El Paso County residents who enjoy Black Forest Regional Park and are interested in preserving open space should be aware that north of the proposed Cathedral Pines Development is a 50-year conservation easement on Shamrock Ranch. Part of the proposed eight miles of additional public trails in Cathedral Pines winds to the edge of this private easement, which will remain open space for the near future.
A more complete picture of the future of Black Forest Regional Park must come from a closer look at the revised developer's plan, walking the proposed additional park land, and talking to other Black Forest community groups who are concerned with the future of open space in Black Forest. The opportunity to expand the park to the north and to further preserve the unique features of Black Forest is part of the compromise between impending development, El Paso County Parks, and the Black Forest Preservation Plan. Unfortunately, the recent article in the Independent did not fully address this compromise.
-- Marcia Hannig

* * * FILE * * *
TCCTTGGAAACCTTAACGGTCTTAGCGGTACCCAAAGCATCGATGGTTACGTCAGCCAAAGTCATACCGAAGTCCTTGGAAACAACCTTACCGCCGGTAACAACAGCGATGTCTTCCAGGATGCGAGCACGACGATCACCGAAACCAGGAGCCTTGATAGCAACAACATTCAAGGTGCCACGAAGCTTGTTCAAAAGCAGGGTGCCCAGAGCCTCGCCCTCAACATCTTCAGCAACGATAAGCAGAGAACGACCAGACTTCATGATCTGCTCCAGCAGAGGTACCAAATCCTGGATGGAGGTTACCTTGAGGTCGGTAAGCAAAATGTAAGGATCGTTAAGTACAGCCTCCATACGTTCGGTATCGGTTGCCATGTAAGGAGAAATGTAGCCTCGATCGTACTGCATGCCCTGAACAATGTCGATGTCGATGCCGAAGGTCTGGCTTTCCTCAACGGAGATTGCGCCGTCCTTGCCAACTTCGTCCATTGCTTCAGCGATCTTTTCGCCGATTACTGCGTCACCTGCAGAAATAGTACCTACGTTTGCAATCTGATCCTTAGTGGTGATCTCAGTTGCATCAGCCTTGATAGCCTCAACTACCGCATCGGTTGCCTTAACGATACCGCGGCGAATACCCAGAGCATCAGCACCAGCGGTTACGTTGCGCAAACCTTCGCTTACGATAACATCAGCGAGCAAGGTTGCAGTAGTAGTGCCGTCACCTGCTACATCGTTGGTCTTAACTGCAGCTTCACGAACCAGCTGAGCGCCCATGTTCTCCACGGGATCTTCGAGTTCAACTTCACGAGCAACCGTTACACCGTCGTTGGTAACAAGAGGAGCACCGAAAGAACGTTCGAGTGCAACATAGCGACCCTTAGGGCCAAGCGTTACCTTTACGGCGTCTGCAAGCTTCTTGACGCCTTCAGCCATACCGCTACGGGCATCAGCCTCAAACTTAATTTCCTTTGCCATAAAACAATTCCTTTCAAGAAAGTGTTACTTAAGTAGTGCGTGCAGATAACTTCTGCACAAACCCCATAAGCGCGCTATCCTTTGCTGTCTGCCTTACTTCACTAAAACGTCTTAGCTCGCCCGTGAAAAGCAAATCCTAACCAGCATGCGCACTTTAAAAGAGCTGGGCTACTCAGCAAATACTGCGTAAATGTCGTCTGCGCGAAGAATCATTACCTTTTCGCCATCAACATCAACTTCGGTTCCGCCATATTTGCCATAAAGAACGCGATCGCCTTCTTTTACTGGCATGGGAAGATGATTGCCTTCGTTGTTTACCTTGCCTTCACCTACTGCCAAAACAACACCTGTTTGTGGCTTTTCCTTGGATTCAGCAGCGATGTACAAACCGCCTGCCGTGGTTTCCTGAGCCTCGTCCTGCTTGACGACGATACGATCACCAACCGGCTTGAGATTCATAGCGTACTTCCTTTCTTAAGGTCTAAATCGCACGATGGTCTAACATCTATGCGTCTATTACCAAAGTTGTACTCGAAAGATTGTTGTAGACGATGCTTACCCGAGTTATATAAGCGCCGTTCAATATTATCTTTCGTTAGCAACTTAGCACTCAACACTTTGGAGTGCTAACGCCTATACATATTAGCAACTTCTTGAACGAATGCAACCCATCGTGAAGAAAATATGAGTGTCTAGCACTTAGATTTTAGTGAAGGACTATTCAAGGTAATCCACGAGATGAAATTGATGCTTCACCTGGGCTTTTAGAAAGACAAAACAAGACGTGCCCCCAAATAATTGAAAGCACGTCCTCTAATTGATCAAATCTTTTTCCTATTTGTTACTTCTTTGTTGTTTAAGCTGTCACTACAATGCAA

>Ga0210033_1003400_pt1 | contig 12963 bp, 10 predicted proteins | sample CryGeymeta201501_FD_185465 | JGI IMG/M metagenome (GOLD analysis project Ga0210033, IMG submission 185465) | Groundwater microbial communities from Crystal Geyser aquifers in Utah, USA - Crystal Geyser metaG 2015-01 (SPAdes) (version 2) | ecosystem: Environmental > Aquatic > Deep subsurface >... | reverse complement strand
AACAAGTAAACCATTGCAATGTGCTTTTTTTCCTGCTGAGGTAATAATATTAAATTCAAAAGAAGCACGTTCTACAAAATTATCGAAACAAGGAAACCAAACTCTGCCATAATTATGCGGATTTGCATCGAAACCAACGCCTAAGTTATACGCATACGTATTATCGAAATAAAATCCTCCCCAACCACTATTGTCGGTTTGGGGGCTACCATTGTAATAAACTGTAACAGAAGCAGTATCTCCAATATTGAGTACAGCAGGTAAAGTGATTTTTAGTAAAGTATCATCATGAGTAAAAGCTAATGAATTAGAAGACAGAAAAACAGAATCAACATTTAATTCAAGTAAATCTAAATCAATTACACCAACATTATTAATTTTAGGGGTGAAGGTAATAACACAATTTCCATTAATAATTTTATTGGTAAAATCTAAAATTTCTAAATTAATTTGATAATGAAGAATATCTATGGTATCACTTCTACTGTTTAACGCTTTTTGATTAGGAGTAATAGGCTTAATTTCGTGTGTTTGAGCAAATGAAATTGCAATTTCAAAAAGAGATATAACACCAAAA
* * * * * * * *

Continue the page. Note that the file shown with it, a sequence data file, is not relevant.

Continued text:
Editor's Note: Last week, El Paso County and the developer of Cathedral Pines lost in court when District Court Judge Kirk Samelson ruled that building a road through the park would violate the Sisk Act, a federal law.
Big pink eraser
To the Editor:
In response to Karen Teja's letter in your last edition: does she really have a life-sized pink eraser or what? Karen did not support the hiring of Dr. Norm Ridder. I remember sitting in the cafeteria at Stratton Elementary School three days after the Gazette ran its headline about closing that school where Karen agreed with other school board members that the district couldn't afford to look for another superintendent. Get with it, Karen; honesty is really the best policy. None of us get to rewrite our personal history, and yours reflects nonsupport of working-class neighborhoods and their children. Karen was the lone "Close 'em down" vote after the many emotional public hearings. A vote for Karen Teja is a vote for more of the same old stuff.
-- John David Norton